may not be cited except as provided by
Minn. Stat. § 480A.08, subd. 3 (2002).
IN COURT OF APPEALS
In re the marriage of:
Lee Mary Templin, petitioner,
Allen Herbert Templin,
Filed January 7, 2003
McLeod County District Court
File No: F8-93-574
Scott R. Timm, Timm Law Office, 41 West Second Street, Waconia, MN 55387 (for appellant)
Diane L. Gordon, Jensen & Gordon, 22 North Main Street, Hutchinson, MN 55350 (for respondent)
Considered and decided by Peterson, Presiding Judge, Randall, Judge, and Willis, Judge.
In this maintenance dispute, appellant argues that the district court (a) understated respondent’s income by failing to consider his overtime income; and (b) should have found that her medical problems precluded her from supporting herself. We find no abuse of discretion. We affirm.
The marriage of appellant wife and respondent husband was formally dissolved on September 24, 1993. Neither party was represented by counsel during their dissolution proceeding; instead, the parties used a paralegal service to draft the required documents. As part of the dissolution, the homestead was transferred to the parties as tenants in common. Respondent was responsible for the mortgage payments and all real estate taxes, repairs, maintenance, and other expenses of the homestead. In addition, respondent was required to pay the majority of the marital debt under the dissolution decree, approximately $40,000. The parties' 1993 dissolution judgment specifically reserved the issue of maintenance.
In 2001, appellant brought the present action for maintenance. The district court found that appellant had medical problems, including a mitral valve prolapse, chronic fatigue syndrome, past back surgeries, and depression. However, both the district court and appellant's medical expert noted that appellant was employed, part-time, as an emergency medical technician (EMT) and earned additional money babysitting her grandchild approximately 40 hours per week. Appellant also received one-half of the gross rental income from the homestead. The court found the fair market value of the homestead to be $145,000, less an outstanding mortgage of $13,615. The district court ordered respondent to buy out appellant's interest in the homestead, thus providing appellant additional assets.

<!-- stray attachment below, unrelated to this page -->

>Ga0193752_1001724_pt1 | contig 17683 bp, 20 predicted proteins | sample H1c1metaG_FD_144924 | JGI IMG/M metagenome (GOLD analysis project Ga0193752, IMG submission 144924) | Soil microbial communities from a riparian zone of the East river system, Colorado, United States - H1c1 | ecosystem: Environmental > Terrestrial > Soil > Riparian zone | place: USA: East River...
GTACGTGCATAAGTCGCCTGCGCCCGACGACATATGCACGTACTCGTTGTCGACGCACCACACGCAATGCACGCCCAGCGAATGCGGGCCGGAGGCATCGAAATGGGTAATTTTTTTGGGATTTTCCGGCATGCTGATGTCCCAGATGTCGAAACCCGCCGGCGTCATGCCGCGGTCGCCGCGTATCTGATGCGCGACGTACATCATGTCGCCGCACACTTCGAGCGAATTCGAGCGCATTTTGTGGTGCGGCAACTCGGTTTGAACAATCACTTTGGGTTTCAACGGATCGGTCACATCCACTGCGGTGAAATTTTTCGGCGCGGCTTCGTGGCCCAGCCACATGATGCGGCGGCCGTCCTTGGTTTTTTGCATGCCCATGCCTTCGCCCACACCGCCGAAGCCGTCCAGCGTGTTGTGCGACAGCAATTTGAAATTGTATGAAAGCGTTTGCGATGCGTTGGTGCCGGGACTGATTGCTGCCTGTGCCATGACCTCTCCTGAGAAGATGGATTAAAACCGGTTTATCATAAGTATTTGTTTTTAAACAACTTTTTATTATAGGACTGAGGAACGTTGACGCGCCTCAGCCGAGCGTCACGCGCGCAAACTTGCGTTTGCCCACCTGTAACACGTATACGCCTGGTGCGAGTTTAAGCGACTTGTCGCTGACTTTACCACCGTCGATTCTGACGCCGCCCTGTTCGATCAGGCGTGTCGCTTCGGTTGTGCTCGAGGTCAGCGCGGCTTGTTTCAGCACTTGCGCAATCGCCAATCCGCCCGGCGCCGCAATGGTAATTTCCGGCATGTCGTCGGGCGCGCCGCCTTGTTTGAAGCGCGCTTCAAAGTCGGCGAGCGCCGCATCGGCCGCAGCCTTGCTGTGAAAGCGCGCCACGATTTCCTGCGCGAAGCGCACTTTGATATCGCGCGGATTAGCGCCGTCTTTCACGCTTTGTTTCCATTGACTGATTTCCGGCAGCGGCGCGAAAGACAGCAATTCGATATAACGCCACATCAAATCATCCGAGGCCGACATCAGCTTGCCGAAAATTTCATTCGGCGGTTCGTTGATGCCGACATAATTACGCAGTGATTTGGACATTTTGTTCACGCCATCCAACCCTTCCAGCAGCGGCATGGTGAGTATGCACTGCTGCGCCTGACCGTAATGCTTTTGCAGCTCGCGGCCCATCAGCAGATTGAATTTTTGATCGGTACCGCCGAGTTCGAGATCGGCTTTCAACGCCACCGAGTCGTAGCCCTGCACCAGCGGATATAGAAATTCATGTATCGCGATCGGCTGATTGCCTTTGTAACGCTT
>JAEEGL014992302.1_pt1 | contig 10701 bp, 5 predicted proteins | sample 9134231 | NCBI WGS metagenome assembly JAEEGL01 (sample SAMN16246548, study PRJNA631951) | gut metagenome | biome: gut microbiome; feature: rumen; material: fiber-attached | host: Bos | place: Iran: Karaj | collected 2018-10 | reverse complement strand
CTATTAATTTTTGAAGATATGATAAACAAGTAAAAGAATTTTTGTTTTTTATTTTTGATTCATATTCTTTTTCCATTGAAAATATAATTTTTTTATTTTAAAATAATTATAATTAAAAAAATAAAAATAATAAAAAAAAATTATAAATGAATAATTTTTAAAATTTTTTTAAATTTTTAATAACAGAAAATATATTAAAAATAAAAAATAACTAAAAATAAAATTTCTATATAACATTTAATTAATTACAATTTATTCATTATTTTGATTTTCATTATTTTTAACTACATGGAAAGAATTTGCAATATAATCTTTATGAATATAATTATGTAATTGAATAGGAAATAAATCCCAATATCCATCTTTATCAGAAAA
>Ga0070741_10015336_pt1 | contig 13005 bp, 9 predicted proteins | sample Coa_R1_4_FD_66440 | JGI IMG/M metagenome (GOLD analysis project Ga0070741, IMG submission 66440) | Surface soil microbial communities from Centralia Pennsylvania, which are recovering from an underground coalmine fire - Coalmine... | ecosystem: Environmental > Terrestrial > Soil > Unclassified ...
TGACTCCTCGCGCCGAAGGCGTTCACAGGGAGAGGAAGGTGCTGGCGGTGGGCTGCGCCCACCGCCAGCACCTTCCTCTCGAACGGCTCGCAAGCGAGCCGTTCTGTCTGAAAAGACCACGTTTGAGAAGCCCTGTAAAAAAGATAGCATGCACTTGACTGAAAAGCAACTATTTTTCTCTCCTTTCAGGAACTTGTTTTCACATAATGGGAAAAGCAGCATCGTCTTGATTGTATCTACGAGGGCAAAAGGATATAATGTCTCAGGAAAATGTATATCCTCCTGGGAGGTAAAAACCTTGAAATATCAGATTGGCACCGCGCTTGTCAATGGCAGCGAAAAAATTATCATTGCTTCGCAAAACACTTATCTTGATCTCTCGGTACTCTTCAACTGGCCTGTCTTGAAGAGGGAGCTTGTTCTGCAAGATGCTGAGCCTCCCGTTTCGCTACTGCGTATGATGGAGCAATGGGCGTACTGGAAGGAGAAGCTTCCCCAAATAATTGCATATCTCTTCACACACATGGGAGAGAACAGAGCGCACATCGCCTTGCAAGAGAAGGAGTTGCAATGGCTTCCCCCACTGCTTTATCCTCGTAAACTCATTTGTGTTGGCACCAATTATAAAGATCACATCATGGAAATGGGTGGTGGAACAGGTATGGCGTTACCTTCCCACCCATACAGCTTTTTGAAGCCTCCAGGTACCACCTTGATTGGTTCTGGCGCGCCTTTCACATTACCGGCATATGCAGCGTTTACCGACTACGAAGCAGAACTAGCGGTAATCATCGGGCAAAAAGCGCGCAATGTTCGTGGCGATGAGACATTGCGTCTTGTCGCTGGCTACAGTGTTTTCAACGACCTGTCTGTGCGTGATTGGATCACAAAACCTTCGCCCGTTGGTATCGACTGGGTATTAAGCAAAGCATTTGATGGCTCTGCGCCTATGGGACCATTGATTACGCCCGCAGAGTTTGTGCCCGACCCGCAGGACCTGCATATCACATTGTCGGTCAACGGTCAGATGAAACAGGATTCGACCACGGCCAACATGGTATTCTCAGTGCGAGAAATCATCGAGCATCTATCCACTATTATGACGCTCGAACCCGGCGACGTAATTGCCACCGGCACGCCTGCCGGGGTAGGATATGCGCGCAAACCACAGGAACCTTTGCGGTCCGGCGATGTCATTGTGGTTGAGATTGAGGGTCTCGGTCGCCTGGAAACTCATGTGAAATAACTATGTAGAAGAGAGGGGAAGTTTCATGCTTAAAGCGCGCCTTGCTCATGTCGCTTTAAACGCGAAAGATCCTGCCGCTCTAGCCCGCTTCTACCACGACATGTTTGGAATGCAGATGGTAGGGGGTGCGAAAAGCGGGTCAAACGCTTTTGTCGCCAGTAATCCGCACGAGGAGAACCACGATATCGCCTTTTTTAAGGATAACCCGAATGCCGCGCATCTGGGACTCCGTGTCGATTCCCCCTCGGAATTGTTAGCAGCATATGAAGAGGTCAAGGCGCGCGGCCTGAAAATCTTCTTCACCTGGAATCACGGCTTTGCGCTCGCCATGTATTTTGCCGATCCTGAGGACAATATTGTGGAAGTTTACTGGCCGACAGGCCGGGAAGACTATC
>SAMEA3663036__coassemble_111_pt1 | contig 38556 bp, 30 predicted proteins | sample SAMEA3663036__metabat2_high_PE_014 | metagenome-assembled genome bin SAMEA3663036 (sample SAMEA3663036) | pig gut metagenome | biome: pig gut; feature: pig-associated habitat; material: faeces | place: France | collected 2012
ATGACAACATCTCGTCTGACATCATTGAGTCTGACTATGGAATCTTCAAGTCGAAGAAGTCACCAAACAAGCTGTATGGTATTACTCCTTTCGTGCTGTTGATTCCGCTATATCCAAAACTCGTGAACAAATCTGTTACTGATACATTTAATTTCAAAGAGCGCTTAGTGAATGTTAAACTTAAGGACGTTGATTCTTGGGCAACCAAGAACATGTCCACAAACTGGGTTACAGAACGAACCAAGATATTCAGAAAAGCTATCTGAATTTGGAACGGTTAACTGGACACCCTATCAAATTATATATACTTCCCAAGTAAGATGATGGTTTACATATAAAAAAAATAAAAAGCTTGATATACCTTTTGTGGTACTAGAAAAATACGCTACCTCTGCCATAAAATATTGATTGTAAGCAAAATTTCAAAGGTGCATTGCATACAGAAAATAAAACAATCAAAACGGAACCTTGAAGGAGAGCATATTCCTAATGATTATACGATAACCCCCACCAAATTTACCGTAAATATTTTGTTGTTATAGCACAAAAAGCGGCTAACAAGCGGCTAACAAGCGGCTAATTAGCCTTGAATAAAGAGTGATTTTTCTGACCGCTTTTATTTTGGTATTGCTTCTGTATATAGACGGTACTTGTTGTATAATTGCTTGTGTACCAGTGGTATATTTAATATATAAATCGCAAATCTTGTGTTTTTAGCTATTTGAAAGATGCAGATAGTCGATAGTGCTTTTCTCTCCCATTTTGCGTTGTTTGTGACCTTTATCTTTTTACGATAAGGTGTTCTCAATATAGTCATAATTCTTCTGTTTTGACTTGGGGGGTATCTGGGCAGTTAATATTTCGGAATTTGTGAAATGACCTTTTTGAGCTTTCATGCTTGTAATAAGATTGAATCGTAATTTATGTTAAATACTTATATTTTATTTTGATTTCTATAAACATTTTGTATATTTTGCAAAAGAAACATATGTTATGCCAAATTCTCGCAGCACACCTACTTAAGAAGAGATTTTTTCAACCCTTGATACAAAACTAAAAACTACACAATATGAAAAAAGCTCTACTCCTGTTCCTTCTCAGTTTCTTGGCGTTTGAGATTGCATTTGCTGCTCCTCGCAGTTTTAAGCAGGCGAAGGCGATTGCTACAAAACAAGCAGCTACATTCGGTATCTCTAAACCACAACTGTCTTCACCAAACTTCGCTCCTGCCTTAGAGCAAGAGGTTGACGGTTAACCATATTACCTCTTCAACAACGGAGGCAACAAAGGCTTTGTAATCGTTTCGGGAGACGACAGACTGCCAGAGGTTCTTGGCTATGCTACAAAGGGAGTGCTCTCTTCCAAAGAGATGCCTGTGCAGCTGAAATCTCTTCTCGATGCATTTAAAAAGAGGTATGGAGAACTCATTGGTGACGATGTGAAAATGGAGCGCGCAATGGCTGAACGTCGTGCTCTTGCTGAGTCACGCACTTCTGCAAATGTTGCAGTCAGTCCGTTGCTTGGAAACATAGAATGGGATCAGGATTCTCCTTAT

We will not reverse a district court's determination of a spousal maintenance award absent an abuse of discretion. Erlandson v. Erlandson, 318 N.W.2d 36, 38 (Minn. 1982). To rule the district court abused its discretion, the court must have resolved the question in a manner "that is against logic and the facts on record * * * ." Rutten v. Rutten, 347 N.W.2d 47, 50 (Minn. 1984) (citation omitted).
The statutory scheme for determining spousal maintenance is contained in Minn. Stat. § 518.552 (2002). Subdivision 1 provides:
In a proceeding for dissolution of marriage * * * the court may grant a maintenance order for either spouse if it finds that the spouse seeking maintenance:
(a) lacks sufficient property, including marital property apportioned to the spouse, to provide for reasonable needs of the spouse considering the standard of living established during the marriage, especially, but not limited to, a period of training or education, or
(b) is unable to provide adequate self-support, after considering the standard of living established during the marriage and all relevant circumstances, through appropriate employment * * * .